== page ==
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AFAIK, there are only a few products that do this: Empirical Audio's Pace Car ($1200+), Apogee Electronics Big Ben (~$1100), Antelope Audio Isochrone DA ($1100), and Grimm Audio CC1 ($1700).


Am I missing any?


The Pace Car is probably the most flexible, with quite a variety of configurable inputs. But with options (at least to fit my needs), it's also the most expensive.


The Grimm does XLR; the Antelope adds RCA S/PDIF; the Apogee does all that and Toslink too (I think -- finding out info on the Big Ben is a little tough).


I've seen some unofficial reviews of the Antelope, "official" reviews of the Empirical, but nothing on the Grimm or the Apogee.


Anyone have anything to report along those lines? Positive or negative?



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The Brainstorm DCD-8 is also a reclocker w/ firewire, toslink, rca spdif and aes.


In reading unofficial reviews, the pacecar is supposed to offer a more realistic ie. "you're there" sound than the apogee.


In terms of a clock, the Antelope has been reported over at gearslutz to be better than the apogee.


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Hi Scot - I'm interested in reclockers as well. They have great potential, especially when a noisy source is used. Do you know if the Isochrone DA is really reclocking? I heard over the weekend that when it's used to pretty much pass an AES signal that it isn't really reclocking. This could be totally off so I'd like to get to the bottom of it soon.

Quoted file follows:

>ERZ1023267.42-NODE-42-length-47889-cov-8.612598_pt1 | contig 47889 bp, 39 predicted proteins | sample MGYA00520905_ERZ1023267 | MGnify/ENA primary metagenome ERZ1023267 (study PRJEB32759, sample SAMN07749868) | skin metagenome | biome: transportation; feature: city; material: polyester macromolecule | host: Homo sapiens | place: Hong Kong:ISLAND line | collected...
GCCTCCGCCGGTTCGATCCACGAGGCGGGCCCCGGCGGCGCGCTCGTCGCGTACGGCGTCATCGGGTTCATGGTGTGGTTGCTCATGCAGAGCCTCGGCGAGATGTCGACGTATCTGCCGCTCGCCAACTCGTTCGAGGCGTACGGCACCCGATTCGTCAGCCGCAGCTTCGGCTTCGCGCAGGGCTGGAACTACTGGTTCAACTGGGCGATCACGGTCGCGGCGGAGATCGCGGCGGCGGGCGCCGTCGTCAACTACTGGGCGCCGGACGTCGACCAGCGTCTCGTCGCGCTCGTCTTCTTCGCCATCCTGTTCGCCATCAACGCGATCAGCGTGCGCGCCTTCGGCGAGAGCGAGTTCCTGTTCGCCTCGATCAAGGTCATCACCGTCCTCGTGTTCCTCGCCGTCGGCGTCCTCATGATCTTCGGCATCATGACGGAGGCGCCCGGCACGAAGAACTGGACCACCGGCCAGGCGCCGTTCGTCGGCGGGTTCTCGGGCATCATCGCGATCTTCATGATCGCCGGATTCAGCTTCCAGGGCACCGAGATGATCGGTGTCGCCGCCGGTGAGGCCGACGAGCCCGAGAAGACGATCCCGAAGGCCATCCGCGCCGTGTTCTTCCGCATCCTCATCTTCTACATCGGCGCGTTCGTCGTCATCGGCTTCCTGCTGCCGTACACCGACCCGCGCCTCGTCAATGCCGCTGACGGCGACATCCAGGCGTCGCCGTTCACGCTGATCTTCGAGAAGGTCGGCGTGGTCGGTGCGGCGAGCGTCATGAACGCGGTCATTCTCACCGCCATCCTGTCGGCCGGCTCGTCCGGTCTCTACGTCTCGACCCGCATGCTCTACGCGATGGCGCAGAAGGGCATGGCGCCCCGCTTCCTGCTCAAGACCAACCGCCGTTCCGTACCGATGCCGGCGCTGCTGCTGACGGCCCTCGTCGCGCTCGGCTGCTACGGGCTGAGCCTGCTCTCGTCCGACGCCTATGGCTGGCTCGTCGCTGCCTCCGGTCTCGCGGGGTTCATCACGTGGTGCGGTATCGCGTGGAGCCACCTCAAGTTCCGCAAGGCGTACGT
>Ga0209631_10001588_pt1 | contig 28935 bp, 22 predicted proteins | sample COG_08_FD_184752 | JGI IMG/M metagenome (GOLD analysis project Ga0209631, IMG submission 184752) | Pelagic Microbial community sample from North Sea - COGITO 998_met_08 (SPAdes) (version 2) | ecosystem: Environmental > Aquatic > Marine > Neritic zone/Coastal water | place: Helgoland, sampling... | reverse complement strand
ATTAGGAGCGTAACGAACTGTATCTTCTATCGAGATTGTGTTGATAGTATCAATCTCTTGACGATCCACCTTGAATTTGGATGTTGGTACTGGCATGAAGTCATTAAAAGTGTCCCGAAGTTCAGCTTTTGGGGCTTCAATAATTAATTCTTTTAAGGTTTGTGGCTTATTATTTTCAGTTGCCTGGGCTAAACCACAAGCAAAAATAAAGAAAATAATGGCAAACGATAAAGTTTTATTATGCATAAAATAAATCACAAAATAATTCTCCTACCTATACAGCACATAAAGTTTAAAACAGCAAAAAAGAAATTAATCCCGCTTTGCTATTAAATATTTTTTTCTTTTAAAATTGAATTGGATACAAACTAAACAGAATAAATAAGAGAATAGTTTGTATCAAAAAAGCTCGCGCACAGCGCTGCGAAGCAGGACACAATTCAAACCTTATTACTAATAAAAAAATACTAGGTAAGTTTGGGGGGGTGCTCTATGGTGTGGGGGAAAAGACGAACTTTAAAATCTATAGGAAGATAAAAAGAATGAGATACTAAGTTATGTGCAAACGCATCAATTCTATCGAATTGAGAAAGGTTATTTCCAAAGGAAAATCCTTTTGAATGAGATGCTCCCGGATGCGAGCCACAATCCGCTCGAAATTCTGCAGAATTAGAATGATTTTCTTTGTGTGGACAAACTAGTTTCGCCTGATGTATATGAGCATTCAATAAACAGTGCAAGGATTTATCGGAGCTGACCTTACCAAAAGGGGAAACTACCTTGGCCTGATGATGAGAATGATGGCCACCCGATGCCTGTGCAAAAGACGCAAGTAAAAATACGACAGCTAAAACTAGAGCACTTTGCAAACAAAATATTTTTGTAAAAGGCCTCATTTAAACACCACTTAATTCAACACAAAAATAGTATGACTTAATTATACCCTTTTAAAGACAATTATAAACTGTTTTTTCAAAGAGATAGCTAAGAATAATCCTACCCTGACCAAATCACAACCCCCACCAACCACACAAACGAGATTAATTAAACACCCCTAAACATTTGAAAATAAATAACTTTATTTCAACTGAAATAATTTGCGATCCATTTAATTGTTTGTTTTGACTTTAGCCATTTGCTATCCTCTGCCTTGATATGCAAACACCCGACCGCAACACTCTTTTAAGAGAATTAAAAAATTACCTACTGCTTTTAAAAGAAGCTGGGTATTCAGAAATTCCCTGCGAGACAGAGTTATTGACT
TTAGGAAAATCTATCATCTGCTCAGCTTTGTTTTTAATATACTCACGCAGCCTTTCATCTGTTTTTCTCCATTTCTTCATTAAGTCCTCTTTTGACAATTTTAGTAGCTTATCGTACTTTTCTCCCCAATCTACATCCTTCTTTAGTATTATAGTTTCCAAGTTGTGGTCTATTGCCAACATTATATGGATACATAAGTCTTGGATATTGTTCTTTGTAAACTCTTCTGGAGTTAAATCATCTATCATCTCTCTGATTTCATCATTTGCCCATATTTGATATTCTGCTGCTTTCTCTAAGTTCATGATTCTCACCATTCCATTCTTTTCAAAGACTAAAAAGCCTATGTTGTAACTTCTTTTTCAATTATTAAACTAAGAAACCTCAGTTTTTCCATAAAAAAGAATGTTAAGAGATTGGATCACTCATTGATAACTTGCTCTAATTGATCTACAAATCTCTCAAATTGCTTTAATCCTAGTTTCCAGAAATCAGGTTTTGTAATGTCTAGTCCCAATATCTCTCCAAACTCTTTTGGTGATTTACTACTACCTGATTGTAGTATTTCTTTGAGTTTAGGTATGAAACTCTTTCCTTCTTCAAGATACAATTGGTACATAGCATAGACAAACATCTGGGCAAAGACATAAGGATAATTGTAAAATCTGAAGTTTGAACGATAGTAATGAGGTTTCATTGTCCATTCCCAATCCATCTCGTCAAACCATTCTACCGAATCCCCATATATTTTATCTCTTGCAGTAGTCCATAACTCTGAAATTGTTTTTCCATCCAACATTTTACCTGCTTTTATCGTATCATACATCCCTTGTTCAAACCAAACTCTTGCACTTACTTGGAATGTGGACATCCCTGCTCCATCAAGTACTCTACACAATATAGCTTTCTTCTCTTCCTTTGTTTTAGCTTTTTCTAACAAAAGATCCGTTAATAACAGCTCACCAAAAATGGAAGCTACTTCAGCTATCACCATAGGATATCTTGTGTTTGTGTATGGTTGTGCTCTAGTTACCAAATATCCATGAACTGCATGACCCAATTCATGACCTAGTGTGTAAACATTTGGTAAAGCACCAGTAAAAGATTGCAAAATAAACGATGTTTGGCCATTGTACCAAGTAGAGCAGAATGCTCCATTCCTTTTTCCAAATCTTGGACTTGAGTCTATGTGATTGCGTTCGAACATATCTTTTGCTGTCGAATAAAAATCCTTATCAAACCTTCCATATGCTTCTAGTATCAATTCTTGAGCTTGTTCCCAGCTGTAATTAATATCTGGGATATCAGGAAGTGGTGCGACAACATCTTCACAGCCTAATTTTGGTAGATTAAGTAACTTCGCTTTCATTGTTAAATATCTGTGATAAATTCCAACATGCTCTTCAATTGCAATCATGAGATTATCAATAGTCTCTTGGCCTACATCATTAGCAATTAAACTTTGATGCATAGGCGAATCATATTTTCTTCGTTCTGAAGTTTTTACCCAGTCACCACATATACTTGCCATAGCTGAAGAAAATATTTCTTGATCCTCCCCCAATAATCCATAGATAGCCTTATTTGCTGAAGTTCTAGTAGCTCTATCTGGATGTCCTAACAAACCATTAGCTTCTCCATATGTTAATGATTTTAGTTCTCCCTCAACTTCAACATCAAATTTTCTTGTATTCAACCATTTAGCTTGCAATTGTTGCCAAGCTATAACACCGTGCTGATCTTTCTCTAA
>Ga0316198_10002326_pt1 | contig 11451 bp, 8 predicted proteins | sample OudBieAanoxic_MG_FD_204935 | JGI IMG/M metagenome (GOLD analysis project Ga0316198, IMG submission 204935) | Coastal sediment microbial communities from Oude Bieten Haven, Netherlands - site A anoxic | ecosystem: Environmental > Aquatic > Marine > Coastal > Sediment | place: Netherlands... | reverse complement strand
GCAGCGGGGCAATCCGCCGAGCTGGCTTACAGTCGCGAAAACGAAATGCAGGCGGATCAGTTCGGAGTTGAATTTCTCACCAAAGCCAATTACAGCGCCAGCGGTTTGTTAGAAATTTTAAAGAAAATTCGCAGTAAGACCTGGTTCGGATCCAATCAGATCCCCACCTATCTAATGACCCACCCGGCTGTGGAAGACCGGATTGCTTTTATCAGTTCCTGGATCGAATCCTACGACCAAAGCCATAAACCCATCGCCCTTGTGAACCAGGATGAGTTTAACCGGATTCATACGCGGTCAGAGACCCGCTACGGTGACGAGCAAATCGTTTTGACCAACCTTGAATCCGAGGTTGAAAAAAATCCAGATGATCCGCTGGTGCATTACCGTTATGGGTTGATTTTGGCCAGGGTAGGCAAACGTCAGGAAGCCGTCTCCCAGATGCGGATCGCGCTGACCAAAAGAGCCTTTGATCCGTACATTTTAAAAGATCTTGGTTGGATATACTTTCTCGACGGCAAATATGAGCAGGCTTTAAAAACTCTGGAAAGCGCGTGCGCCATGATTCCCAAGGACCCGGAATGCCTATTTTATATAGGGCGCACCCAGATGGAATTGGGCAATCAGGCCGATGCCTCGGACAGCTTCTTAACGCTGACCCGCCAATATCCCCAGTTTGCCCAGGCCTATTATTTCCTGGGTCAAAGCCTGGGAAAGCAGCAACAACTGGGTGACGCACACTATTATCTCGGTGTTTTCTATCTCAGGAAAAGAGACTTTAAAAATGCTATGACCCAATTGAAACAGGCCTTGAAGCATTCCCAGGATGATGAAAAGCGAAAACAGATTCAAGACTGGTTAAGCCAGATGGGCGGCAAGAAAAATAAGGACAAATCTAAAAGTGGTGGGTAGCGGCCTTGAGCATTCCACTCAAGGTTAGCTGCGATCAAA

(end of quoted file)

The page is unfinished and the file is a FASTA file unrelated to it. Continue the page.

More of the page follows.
I think we will see many more reclocking devices in 2010.


Founder of Audiophile Style | My Audio Systems

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Ultimately reclocking in the DAC is technically a far better solution than any external reclocker. No matter how clean the regenerated clock produced by the reclocker, retransmitting the cleaned clock via SPDIF or AES/EBU reintroduces a jitter component to the clock and you end up with a dirty clock once again. You might end up with a cleaner clock than your source outputs but you still have have a jittered clock.


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On a simple application of Ohm's law, or a filter analogy, some percent of IN will always be passed to OUT. Therefore, I agree with the perspective that, all other things being equal, two reclockers working in series should provide greater benefit than just one.


On this principle, I use power conditioners (regenerators) in series to good effect, and good ones, too (Accuphase models). Less distortion in = less out.


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Maybe it's just me, but I'm confused why someone would pay nearly $2k ($700-800 for Lynx card, and $1100 to $1200 for a reclocker) to optimize a legacy DAC - excepting the incomparables like the Alpha and its peers, if it has any - when the Weiss DAC2, or the Ayre QB-9, etc. are available as new slightly above that price.


Okay, let's put that opinion aside, and talk about what might be on offer from reclockers.


I can easily agree with Chris, when he says that we will see more of them in 2010. I'd bet my most expensive Firewire cable on it. :)


OTOH, we have an apparent contraindication (about which more later) of reclockers vis-a-vis asynchronous interfaces - which allow initial clocking (NOT reclocking) of the signal with the fixed oscillator in the DAC. This is the basis of my confusion noted above.